The Rule of Knowledge by Scott Baker
My rating: 4 of 5 stars
Source: I own paperback copy that purchased myself (and signed by author) 🙂
It was one of those days where you just happened to bump into the author at the bookshop… I purchased this book for no other reason than to support a local author. The book has caught my interest a few days prior somewhere online mainly due to the attractive cover and the promising adventure into ancient times. I must admit a partiality to biblical times, primarily due to my faith.
The story alternated in between the present time where Shaun Strickland, an academic nobody, was enticed away from home, and biblical time when Jesus lived, performed miracles, and was about to die. Usually with such alternating stories, I would feel the pull of interest towards one story than the other but not in this case; I didn’t feel the need to skip a chapter first to see what will happen with one storyline. The stories were woven in a way that the information were dropped in the time when we needed it.
In both stories, the main characters have their own mission on which the peace, the security, of the world depended upon. Whilst one was acutely aware of this fact, the other was driven by the thought of revenge. Both faced dangers, from known and unknown sources, which could come at them from any direction. The Rule of Knowledge is a thrilling, action-packed, fast-paced read; full of car chases, shooting guns, explosions, and even disguises.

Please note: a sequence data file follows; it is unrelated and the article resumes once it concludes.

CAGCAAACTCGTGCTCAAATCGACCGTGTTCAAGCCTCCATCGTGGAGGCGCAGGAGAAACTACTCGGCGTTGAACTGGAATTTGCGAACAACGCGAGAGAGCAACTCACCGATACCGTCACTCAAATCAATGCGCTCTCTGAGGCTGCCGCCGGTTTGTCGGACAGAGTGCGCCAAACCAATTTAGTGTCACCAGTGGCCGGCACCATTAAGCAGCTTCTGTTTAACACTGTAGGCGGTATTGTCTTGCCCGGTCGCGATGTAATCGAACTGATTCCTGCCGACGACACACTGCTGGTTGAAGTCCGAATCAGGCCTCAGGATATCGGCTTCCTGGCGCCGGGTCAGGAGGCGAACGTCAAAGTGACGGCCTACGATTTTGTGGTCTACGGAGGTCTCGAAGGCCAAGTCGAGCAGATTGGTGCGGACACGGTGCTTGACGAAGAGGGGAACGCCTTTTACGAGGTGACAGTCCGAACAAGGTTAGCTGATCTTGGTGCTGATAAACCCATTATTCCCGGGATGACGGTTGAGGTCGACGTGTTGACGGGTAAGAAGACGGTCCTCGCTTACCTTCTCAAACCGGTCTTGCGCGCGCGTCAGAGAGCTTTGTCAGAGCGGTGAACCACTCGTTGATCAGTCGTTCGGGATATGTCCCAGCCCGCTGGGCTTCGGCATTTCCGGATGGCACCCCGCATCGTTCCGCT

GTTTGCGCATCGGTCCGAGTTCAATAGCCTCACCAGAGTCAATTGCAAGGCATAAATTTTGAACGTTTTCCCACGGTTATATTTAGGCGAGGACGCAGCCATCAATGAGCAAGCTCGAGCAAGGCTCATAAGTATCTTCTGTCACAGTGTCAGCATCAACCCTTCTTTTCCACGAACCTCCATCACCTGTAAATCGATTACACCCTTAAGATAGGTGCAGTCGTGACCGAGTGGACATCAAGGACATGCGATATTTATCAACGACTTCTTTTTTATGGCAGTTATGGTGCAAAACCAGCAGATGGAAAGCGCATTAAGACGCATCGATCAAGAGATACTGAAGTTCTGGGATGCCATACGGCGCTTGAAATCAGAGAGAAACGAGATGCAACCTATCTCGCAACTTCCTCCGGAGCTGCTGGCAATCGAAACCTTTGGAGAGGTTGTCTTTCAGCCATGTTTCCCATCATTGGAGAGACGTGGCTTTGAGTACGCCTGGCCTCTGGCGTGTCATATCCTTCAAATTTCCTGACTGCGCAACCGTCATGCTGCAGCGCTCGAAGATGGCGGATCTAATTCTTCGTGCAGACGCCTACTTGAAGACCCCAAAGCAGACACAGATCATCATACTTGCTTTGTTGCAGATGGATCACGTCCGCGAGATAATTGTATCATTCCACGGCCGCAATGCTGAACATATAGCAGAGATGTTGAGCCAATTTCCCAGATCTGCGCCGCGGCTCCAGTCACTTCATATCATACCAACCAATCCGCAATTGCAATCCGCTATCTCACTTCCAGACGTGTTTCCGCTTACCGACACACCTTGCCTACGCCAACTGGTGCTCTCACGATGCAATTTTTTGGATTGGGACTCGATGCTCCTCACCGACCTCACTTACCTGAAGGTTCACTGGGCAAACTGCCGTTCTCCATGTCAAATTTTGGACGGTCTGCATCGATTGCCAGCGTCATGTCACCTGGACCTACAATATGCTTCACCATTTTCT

I was pleasantly surprise with 2 factors: time travel and the favourable lean towards Christianity. I love my time travel stories and I had no idea this was one! If you like your time travel with a bit of a science-y background, this may appeal to you…
‘I understand what you are saying,’ he said. ‘I too do not always understand the way in which the Almighty works, but I know that the limitation is mine. It is I who do not understand in the same way a dog does not understand where or why its master goes away every day, needing to work to pay for the food he comes home to provide. Understanding changes. Knowledge changes, but men were killed for claiming so because the people did not understand. It is the understanding that changes, not the thing. I cannot answer that for you; it is no my place to. Each of us must come to our own conclusion.’
The boundaries of Shaun’s beliefs squeezed outwards under the pressure of the new information. Why was it so hard to, believe? Did he want there to be nothing beyond what he could understand? Did he want there to not be some sort of God? He examined himself and realised that he had shut himself off to even the possibility for one simple reason; it meant that he was wrong.
This book is in a way similar to Da Vinci Code in that it’s a conspiracy theory which involved a worldwide belief, Christianity. It is, I found, dissimilar (aside from the time travelling bit) in the attitude towards Christianity. I was very conscious, in reading Da Vinci Code, of all the kerfuffle it has induced in the world –and therefore noted the somewhat antagonistic view of Christianity where the Vatican was basically just evil. In The Rule of Knowledge, the Vatican has the truly faithful and the power hungry; whilst not perfect, it seems balanced. There were other factors as well which makes me wonder whether the author himself is a believer. The ultimate purpose of time travel here is definitely something we’ve all wondered about!
This book is highly recommended to those seeking a fast paced book with mysteries, pieces of history and bits of time travel thrown in. I, myself, am hoping for more of the kind from the author.
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